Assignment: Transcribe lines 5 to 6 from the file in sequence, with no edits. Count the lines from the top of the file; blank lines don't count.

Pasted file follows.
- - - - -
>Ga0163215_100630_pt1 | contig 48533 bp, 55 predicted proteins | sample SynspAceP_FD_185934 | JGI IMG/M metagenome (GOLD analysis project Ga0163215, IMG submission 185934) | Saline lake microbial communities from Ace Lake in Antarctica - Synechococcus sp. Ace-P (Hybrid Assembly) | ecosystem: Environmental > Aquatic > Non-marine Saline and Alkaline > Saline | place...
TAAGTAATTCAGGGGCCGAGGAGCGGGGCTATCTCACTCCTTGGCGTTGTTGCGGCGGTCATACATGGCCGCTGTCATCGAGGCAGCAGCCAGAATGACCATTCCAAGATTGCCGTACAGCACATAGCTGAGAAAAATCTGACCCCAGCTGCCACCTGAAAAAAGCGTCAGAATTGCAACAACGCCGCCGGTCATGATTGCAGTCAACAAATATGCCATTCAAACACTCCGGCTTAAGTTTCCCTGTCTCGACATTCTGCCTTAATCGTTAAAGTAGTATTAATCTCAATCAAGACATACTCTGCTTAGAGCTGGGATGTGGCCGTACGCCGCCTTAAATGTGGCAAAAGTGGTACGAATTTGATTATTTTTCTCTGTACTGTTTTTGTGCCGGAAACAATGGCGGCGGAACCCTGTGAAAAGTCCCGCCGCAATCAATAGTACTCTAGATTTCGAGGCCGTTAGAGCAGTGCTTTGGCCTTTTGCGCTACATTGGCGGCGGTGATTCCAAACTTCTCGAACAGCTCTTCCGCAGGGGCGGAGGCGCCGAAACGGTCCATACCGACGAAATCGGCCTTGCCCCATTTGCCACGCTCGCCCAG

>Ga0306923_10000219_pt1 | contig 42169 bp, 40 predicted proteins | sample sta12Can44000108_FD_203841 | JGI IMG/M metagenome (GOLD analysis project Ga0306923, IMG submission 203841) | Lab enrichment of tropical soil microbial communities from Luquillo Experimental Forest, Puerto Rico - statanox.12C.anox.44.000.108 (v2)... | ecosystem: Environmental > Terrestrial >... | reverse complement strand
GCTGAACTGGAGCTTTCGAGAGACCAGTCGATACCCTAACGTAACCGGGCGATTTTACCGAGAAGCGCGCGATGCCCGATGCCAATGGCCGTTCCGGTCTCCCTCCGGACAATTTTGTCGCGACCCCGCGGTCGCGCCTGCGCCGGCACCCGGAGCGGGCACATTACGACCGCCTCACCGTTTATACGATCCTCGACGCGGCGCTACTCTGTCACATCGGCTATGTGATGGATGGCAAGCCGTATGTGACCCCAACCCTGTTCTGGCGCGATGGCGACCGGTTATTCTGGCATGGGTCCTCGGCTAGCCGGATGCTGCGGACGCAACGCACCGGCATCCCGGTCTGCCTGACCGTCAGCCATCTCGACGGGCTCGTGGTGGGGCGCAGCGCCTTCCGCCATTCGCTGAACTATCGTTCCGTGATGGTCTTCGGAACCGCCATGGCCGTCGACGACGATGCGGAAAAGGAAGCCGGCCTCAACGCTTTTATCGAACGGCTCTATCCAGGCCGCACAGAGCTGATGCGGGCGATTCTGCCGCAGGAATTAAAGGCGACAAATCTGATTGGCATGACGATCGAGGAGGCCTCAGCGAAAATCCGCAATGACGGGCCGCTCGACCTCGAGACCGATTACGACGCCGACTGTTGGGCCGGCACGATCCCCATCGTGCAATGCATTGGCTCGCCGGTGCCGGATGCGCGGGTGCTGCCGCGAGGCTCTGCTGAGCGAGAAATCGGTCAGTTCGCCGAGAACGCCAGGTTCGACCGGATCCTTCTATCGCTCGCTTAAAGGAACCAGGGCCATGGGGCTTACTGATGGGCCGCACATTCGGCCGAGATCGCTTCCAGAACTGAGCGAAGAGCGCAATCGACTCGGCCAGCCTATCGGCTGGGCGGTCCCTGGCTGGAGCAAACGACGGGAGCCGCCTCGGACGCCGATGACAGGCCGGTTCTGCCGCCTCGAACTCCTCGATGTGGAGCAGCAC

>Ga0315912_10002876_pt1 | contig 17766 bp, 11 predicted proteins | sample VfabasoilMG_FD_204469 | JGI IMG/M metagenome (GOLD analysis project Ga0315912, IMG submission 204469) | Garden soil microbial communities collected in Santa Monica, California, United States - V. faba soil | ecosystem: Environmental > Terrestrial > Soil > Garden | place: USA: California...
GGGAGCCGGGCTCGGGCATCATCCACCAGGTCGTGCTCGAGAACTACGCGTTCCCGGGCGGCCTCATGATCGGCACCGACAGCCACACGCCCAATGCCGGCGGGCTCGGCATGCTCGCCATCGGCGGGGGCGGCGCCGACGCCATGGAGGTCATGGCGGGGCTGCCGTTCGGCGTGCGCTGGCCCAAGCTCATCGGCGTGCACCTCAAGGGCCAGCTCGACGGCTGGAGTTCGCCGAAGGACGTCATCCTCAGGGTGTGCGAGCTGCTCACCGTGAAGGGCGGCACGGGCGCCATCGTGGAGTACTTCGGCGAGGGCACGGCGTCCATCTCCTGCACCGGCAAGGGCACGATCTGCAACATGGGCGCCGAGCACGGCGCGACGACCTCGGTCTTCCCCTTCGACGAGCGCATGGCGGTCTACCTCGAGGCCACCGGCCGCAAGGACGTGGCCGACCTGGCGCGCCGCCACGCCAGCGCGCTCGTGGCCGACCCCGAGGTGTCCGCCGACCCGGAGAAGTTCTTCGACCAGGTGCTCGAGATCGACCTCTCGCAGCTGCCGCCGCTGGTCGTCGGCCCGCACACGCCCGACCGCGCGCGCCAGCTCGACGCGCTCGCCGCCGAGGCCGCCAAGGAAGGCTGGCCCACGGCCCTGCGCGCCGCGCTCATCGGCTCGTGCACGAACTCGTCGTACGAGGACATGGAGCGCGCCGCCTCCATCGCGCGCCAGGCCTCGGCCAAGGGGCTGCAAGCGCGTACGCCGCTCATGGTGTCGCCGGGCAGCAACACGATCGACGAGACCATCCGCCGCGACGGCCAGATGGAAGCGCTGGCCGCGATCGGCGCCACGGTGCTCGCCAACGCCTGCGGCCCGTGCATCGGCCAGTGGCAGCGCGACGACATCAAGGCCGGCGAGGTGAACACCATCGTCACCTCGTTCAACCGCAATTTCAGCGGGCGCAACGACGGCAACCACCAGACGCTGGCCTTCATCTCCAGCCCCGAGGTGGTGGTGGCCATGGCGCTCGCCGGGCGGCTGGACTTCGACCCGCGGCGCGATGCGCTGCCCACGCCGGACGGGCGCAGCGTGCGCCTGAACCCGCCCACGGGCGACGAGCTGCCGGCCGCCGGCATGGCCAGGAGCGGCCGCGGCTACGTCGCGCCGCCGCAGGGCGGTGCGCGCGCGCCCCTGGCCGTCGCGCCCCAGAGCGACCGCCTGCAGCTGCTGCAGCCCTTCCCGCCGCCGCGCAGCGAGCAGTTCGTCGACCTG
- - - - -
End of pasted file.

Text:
>Ga0315912_10002876_pt1 | contig 17766 bp, 11 predicted proteins | sample VfabasoilMG_FD_204469 | JGI IMG/M metagenome (GOLD analysis project Ga0315912, IMG submission 204469) | Garden soil microbial communities collected in Santa Monica, California, United States - V. faba soil | ecosystem: Environmental > Terrestrial > Soil > Garden | place: USA: California...
GGGAGCCGGGCTCGGGCATCATCCACCAGGTCGTGCTCGAGAACTACGCGTTCCCGGGCGGCCTCATGATCGGCACCGACAGCCACACGCCCAATGCCGGCGGGCTCGGCATGCTCGCCATCGGCGGGGGCGGCGCCGACGCCATGGAGGTCATGGCGGGGCTGCCGTTCGGCGTGCGCTGGCCCAAGCTCATCGGCGTGCACCTCAAGGGCCAGCTCGACGGCTGGAGTTCGCCGAAGGACGTCATCCTCAGGGTGTGCGAGCTGCTCACCGTGAAGGGCGGCACGGGCGCCATCGTGGAGTACTTCGGCGAGGGCACGGCGTCCATCTCCTGCACCGGCAAGGGCACGATCTGCAACATGGGCGCCGAGCACGGCGCGACGACCTCGGTCTTCCCCTTCGACGAGCGCATGGCGGTCTACCTCGAGGCCACCGGCCGCAAGGACGTGGCCGACCTGGCGCGCCGCCACGCCAGCGCGCTCGTGGCCGACCCCGAGGTGTCCGCCGACCCGGAGAAGTTCTTCGACCAGGTGCTCGAGATCGACCTCTCGCAGCTGCCGCCGCTGGTCGTCGGCCCGCACACGCCCGACCGCGCGCGCCAGCTCGACGCGCTCGCCGCCGAGGCCGCCAAGGAAGGCTGGCCCACGGCCCTGCGCGCCGCGCTCATCGGCTCGTGCACGAACTCGTCGTACGAGGACATGGAGCGCGCCGCCTCCATCGCGCGCCAGGCCTCGGCCAAGGGGCTGCAAGCGCGTACGCCGCTCATGGTGTCGCCGGGCAGCAACACGATCGACGAGACCATCCGCCGCGACGGCCAGATGGAAGCGCTGGCCGCGATCGGCGCCACGGTGCTCGCCAACGCCTGCGGCCCGTGCATCGGCCAGTGGCAGCGCGACGACATCAAGGCCGGCGAGGTGAACACCATCGTCACCTCGTTCAACCGCAATTTCAGCGGGCGCAACGACGGCAACCACCAGACGCTGGCCTTCATCTCCAGCCCCGAGGTGGTGGTGGCCATGGCGCTCGCCGGGCGGCTGGACTTCGACCCGCGGCGCGATGCGCTGCCCACGCCGGACGGGCGCAGCGTGCGCCTGAACCCGCCCACGGGCGACGAGCTGCCGGCCGCCGGCATGGCCAGGAGCGGCCGCGGCTACGTCGCGCCGCCGCAGGGCGGTGCGCGCGCGCCCCTGGCCGTCGCGCCCCAGAGCGACCGCCTGCAGCTGCTGCAGCCCTTCCCGCCGCCGCGCAGCGAGCAGTTCGTCGACCTG